Battling Aussies on verge of defeat
AUSTRALIA'S fighting qualities have sustained right to the death in this landmark series, but its bubble burst in a crushing final Test collapse.
Only a miraculous performance from Pat Cummins and the bowlers on Tuesday can save this decider now, with India needing only 87 runs with 10 wickets still in hand to clinch one of the most compelling series ever fought.
With the Border-Gavaskar Trophy and all its groundbreaking history at their fingertips, Steve Smith's brave team capitulated in devastating circumstances at the very last hurdle.
The Aussies were all out for just 137 innings after restrictng India to a 32-run first innings lead. The hosts managed to complete day three without a loss of wickets on 19 runs.
But not before more controversy raged again, with Smith caught by television cameras branding Murali Vijay a "f***ing cheat" after the Indian first slipper claimed a grounded catch.
It mattered little though, with the final wicket of Josh Hazlewood falling two balls later, leaving Australia with the prevailing feeling that they'd come so close, yet so far.
The agonising irony is that for all the mental fortitude Australia mustered against India's world class spinners over the past six weeks, they were ripped apart by pace in one heartbreaking session, on a Dharamsala pitch that was more home grown than subcontinental.
However, the sobering reality was that for all the massive advancements Australia's batsmen have made on this tour - they were still far too reliant on captain Smith to shoulder them home.
Australia was left shattered at their dreams going up in flames.
"You could hear a pin drop today in the dressing room," said batting coach, Graeme Hick.
"Hard day today. The boys are pretty down. It's about giving it a good crack in the morning but I would say it's a tough ask.
"We had another 150 runs in that first innings (left on the table). With that we're in the game.
"While today was very disappointing it's not the only reason we find ourselves in this position."
For all the seesawing fortunes, a first innings total of 300, when Australia was 1-144, can be looked back upon as the moment when the game truly slipped away.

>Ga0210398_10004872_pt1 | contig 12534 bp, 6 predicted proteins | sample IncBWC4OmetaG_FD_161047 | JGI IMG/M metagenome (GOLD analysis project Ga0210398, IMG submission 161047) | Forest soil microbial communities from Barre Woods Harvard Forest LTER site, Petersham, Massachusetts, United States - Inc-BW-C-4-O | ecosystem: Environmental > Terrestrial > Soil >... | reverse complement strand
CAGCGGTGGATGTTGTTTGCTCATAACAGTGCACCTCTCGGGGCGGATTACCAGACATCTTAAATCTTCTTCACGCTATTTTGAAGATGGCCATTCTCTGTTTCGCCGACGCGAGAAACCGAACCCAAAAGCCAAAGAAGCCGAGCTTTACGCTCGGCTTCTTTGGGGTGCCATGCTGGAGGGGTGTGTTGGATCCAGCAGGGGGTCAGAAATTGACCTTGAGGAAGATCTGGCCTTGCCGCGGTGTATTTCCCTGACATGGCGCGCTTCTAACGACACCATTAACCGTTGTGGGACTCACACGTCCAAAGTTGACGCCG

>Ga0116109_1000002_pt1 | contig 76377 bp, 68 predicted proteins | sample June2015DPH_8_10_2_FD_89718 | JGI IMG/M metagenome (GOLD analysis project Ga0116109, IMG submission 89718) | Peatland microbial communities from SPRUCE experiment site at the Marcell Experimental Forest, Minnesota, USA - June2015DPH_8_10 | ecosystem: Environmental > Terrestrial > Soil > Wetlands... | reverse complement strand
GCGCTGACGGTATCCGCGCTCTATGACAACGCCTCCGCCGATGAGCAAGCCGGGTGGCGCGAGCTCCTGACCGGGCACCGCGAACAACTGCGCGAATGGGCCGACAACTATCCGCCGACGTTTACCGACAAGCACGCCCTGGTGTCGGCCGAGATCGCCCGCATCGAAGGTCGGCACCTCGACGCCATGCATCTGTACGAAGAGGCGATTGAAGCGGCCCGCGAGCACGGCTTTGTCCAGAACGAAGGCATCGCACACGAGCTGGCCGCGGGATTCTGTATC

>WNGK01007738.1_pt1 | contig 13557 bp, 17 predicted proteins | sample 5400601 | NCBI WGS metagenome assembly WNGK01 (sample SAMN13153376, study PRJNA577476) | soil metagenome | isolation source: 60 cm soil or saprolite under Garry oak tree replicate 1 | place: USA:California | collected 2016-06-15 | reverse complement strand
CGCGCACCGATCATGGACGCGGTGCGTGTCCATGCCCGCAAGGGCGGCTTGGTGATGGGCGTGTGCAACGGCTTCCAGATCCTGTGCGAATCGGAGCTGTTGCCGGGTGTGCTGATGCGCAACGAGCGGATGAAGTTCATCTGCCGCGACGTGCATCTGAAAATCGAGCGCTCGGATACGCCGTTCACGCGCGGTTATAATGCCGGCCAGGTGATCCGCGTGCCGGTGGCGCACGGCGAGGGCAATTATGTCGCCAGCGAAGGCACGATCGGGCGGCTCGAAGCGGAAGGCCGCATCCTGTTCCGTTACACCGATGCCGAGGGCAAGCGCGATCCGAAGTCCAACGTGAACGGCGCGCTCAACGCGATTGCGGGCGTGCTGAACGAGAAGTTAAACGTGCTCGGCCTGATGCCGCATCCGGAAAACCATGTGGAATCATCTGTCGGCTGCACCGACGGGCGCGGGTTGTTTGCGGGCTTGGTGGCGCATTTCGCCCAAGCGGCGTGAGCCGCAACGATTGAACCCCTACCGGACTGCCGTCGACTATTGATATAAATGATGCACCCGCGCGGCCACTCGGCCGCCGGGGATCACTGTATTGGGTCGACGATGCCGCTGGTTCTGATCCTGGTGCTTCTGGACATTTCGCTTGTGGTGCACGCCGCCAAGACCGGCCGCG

After Australia was rolled for just 137 in less than 54 overs in their second dig, it was left clinging to the slightest hope that they could defend a target of 106 to win - a feat which only two teams in the history of Test cricket have managed.
A successfully defended total of 85 is the record, but at 0-19 at stumps, only disaster will stop India celebrating by lunch on day four.
If this is how it ends for Smith's plucky team, it at least deserved a better finish.
Steve Smith is disconsolate after chopping a bowl onto his stumps. Picture: AFP
Every time Australia - tipped to lose 4-0 - has been knocked to the canvas this series, they've gotten up swinging - right up until the morning when Cummins reined in India's wagging tail to restrict the first innings deficit to a very manageable 32.
But by the time Australia reached parity, they'd lost three wickets, including its golden goose.
Smith - with 499 runs this series - was the centre point of a sudden and unexpected fold, where Australia was 3-31 and then 5-92 by tea.
It was hard to blame the lower order when the top had failed, but Matthew Wade and the tail showed little intent to hurry on a stationary scoreboard - a plan which backfired spectacularly when Cummins, Steve O'Keefe and Nathan Lyon were all marched for just one run.
Wade, who - engaged in a verbal war with the Indians all day - finished 25 not out off 90 balls, ultimately erred by taking a two on the last ball of the 53rd over to leave Hazlewood exposed on strike.
Chaos reigned as Vijay claimed a catch off spinner Ravi Ashwin which appeared to end the innings, until umpires called India back onto the field in extraordinary circumstances - ruling that the ball had bounced into the first slip's hands.
It reignited yet another ugly standoff between the teams, with Smith - who was labelled a systematic cheat by Virat Kohli earlier in the series - letting his feelings be known how he felt about Vijay's ethics.
In the space of six overs at the start of the innings, David Warner, Smith and Matt Renshaw were all back in the sheds, and before Australia had even got their noses in front.
After taming Ashwin and Ravi Jadeja all series, the top order was unable to handle a hot spell of bowling from the Indian quicks.
Peter Handscomb was caught spectacularly by Ajinkya Rahane at slip, Shaun Marsh was clearly inconvenienced by a jarred back and looked as stiff as a board as he departed meekly, and when Glenn Maxwell provided hope with a gutsy 45 but when he fell victim to the barest of LBW calls, it was almost game, set and match.